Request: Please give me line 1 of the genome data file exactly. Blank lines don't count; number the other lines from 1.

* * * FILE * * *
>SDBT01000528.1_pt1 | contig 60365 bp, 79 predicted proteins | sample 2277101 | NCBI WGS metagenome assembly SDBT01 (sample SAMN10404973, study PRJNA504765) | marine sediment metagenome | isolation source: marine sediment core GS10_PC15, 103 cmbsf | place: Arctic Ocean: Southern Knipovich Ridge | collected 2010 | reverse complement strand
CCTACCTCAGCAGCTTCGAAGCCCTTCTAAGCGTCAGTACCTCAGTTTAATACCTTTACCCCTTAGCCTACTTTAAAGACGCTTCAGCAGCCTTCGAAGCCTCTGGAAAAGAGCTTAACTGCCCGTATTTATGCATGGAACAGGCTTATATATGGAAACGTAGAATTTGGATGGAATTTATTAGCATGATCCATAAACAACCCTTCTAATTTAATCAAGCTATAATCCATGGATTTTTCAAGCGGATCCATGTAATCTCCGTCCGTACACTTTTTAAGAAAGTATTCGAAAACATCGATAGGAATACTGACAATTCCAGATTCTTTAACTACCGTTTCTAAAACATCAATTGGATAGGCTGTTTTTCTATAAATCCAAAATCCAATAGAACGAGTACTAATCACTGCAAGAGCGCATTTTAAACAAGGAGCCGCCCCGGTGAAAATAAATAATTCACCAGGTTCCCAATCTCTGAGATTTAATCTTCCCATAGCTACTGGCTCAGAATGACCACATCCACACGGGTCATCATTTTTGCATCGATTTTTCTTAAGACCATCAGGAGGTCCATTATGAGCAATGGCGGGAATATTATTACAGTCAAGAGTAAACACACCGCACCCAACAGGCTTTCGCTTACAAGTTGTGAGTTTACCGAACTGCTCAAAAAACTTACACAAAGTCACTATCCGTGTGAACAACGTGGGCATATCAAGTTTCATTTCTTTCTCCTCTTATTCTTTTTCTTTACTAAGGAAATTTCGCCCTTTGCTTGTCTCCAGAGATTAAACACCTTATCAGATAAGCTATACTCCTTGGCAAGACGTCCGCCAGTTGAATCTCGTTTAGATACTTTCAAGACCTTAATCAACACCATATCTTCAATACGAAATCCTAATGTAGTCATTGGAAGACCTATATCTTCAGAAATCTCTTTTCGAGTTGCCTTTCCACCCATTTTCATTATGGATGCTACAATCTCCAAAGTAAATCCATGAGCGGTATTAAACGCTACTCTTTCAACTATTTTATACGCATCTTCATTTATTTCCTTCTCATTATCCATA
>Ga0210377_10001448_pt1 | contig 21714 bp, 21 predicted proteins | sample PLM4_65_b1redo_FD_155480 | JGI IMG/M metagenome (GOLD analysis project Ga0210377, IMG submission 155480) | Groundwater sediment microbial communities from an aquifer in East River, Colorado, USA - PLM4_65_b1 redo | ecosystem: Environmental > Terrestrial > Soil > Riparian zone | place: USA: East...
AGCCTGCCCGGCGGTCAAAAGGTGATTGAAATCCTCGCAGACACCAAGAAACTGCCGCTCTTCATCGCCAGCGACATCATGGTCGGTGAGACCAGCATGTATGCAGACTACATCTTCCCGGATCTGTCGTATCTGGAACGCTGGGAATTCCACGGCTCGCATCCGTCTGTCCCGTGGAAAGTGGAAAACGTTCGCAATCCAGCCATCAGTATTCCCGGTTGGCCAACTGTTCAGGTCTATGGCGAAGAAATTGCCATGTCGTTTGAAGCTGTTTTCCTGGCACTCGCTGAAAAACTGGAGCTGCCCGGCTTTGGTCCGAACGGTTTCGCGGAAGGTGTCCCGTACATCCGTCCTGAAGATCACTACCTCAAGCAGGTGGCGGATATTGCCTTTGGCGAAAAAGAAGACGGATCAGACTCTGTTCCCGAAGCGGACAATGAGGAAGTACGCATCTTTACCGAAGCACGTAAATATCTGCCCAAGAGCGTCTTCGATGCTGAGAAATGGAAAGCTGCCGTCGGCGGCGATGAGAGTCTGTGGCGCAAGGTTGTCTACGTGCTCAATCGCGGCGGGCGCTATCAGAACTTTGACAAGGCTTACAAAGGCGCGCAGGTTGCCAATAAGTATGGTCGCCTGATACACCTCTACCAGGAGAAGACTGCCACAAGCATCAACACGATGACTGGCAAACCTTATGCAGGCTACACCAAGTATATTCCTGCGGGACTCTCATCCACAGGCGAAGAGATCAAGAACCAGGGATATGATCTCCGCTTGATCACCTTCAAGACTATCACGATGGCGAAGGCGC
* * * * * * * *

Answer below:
>SDBT01000528.1_pt1 | contig 60365 bp, 79 predicted proteins | sample 2277101 | NCBI WGS metagenome assembly SDBT01 (sample SAMN10404973, study PRJNA504765) | marine sediment metagenome | isolation source: marine sediment core GS10_PC15, 103 cmbsf | place: Arctic Ocean: Southern Knipovich Ridge | collected 2010 | reverse complement strand